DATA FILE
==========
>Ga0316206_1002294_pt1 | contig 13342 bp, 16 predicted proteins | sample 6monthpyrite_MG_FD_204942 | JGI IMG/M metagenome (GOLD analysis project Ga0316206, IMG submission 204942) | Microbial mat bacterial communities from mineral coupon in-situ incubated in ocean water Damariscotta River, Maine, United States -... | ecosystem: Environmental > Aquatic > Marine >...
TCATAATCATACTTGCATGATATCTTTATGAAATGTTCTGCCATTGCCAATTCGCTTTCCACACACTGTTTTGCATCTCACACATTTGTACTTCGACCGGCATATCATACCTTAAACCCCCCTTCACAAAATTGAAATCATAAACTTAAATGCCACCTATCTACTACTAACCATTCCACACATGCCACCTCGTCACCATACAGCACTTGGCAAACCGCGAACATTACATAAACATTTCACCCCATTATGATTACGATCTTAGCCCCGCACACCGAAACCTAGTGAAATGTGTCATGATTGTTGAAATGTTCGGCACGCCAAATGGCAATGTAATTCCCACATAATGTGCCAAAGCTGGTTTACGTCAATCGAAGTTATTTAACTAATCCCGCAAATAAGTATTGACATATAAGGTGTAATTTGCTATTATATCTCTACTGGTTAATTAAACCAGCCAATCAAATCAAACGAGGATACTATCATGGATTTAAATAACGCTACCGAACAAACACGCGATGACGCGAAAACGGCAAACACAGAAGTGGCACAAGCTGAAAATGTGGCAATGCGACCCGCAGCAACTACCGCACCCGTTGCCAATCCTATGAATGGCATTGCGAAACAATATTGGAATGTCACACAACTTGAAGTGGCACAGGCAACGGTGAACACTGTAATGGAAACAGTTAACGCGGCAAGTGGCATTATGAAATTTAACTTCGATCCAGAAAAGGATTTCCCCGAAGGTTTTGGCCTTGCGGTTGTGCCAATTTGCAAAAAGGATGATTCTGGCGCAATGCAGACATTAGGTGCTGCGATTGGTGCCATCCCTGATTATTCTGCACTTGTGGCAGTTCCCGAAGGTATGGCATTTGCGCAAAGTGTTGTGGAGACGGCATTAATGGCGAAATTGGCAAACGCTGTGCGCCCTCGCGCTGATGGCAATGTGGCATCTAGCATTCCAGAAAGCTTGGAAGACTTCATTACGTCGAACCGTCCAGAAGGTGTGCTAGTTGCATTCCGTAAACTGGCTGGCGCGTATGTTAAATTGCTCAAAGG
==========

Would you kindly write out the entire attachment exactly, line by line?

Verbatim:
>Ga0316206_1002294_pt1 | contig 13342 bp, 16 predicted proteins | sample 6monthpyrite_MG_FD_204942 | JGI IMG/M metagenome (GOLD analysis project Ga0316206, IMG submission 204942) | Microbial mat bacterial communities from mineral coupon in-situ incubated in ocean water Damariscotta River, Maine, United States -... | ecosystem: Environmental > Aquatic > Marine >...
TCATAATCATACTTGCATGATATCTTTATGAAATGTTCTGCCATTGCCAATTCGCTTTCCACACACTGTTTTGCATCTCACACATTTGTACTTCGACCGGCATATCATACCTTAAACCCCCCTTCACAAAATTGAAATCATAAACTTAAATGCCACCTATCTACTACTAACCATTCCACACATGCCACCTCGTCACCATACAGCACTTGGCAAACCGCGAACATTACATAAACATTTCACCCCATTATGATTACGATCTTAGCCCCGCACACCGAAACCTAGTGAAATGTGTCATGATTGTTGAAATGTTCGGCACGCCAAATGGCAATGTAATTCCCACATAATGTGCCAAAGCTGGTTTACGTCAATCGAAGTTATTTAACTAATCCCGCAAATAAGTATTGACATATAAGGTGTAATTTGCTATTATATCTCTACTGGTTAATTAAACCAGCCAATCAAATCAAACGAGGATACTATCATGGATTTAAATAACGCTACCGAACAAACACGCGATGACGCGAAAACGGCAAACACAGAAGTGGCACAAGCTGAAAATGTGGCAATGCGACCCGCAGCAACTACCGCACCCGTTGCCAATCCTATGAATGGCATTGCGAAACAATATTGGAATGTCACACAACTTGAAGTGGCACAGGCAACGGTGAACACTGTAATGGAAACAGTTAACGCGGCAAGTGGCATTATGAAATTTAACTTCGATCCAGAAAAGGATTTCCCCGAAGGTTTTGGCCTTGCGGTTGTGCCAATTTGCAAAAAGGATGATTCTGGCGCAATGCAGACATTAGGTGCTGCGATTGGTGCCATCCCTGATTATTCTGCACTTGTGGCAGTTCCCGAAGGTATGGCATTTGCGCAAAGTGTTGTGGAGACGGCATTAATGGCGAAATTGGCAAACGCTGTGCGCCCTCGCGCTGATGGCAATGTGGCATCTAGCATTCCAGAAAGCTTGGAAGACTTCATTACGTCGAACCGTCCAGAAGGTGTGCTAGTTGCATTCCGTAAACTGGCTGGCGCGTATGTTAAATTGCTCAAAGG